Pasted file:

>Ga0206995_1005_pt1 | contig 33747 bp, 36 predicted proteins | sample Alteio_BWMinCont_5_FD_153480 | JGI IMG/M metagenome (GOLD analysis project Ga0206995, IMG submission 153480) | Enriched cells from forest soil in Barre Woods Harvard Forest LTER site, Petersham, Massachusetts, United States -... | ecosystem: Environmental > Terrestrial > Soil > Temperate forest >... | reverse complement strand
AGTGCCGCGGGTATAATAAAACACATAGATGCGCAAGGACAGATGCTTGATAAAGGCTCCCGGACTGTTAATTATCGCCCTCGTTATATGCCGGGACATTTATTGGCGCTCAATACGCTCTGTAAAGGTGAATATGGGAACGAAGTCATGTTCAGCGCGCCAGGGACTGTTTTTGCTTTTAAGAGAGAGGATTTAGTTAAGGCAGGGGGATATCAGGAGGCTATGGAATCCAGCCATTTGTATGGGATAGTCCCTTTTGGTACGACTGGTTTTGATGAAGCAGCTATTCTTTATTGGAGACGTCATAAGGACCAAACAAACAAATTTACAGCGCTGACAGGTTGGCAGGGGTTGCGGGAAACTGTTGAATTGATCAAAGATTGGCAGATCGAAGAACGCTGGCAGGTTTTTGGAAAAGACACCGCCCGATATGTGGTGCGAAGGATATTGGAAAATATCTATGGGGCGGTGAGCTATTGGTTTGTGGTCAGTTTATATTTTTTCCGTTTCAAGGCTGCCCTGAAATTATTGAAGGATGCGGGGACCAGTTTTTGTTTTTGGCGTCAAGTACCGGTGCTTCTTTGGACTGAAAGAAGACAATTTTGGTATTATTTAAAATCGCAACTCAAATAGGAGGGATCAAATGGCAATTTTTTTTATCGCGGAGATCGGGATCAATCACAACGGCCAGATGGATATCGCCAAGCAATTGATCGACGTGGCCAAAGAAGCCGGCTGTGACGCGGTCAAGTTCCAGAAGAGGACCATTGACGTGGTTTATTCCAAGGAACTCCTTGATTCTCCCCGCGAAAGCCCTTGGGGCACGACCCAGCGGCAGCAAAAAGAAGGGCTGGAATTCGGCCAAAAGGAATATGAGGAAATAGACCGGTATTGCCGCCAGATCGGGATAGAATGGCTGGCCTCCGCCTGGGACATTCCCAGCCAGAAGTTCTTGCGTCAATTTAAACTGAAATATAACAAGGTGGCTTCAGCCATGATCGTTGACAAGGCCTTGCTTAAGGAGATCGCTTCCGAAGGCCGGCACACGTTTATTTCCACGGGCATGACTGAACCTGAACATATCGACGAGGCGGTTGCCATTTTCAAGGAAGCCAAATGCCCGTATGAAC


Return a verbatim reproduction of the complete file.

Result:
>Ga0206995_1005_pt1 | contig 33747 bp, 36 predicted proteins | sample Alteio_BWMinCont_5_FD_153480 | JGI IMG/M metagenome (GOLD analysis project Ga0206995, IMG submission 153480) | Enriched cells from forest soil in Barre Woods Harvard Forest LTER site, Petersham, Massachusetts, United States -... | ecosystem: Environmental > Terrestrial > Soil > Temperate forest >... | reverse complement strand
AGTGCCGCGGGTATAATAAAACACATAGATGCGCAAGGACAGATGCTTGATAAAGGCTCCCGGACTGTTAATTATCGCCCTCGTTATATGCCGGGACATTTATTGGCGCTCAATACGCTCTGTAAAGGTGAATATGGGAACGAAGTCATGTTCAGCGCGCCAGGGACTGTTTTTGCTTTTAAGAGAGAGGATTTAGTTAAGGCAGGGGGATATCAGGAGGCTATGGAATCCAGCCATTTGTATGGGATAGTCCCTTTTGGTACGACTGGTTTTGATGAAGCAGCTATTCTTTATTGGAGACGTCATAAGGACCAAACAAACAAATTTACAGCGCTGACAGGTTGGCAGGGGTTGCGGGAAACTGTTGAATTGATCAAAGATTGGCAGATCGAAGAACGCTGGCAGGTTTTTGGAAAAGACACCGCCCGATATGTGGTGCGAAGGATATTGGAAAATATCTATGGGGCGGTGAGCTATTGGTTTGTGGTCAGTTTATATTTTTTCCGTTTCAAGGCTGCCCTGAAATTATTGAAGGATGCGGGGACCAGTTTTTGTTTTTGGCGTCAAGTACCGGTGCTTCTTTGGACTGAAAGAAGACAATTTTGGTATTATTTAAAATCGCAACTCAAATAGGAGGGATCAAATGGCAATTTTTTTTATCGCGGAGATCGGGATCAATCACAACGGCCAGATGGATATCGCCAAGCAATTGATCGACGTGGCCAAAGAAGCCGGCTGTGACGCGGTCAAGTTCCAGAAGAGGACCATTGACGTGGTTTATTCCAAGGAACTCCTTGATTCTCCCCGCGAAAGCCCTTGGGGCACGACCCAGCGGCAGCAAAAAGAAGGGCTGGAATTCGGCCAAAAGGAATATGAGGAAATAGACCGGTATTGCCGCCAGATCGGGATAGAATGGCTGGCCTCCGCCTGGGACATTCCCAGCCAGAAGTTCTTGCGTCAATTTAAACTGAAATATAACAAGGTGGCTTCAGCCATGATCGTTGACAAGGCCTTGCTTAAGGAGATCGCTTCCGAAGGCCGGCACACGTTTATTTCCACGGGCATGACTGAACCTGAACATATCGACGAGGCGGTTGCCATTTTCAAGGAAGCCAAATGCCCGTATGAAC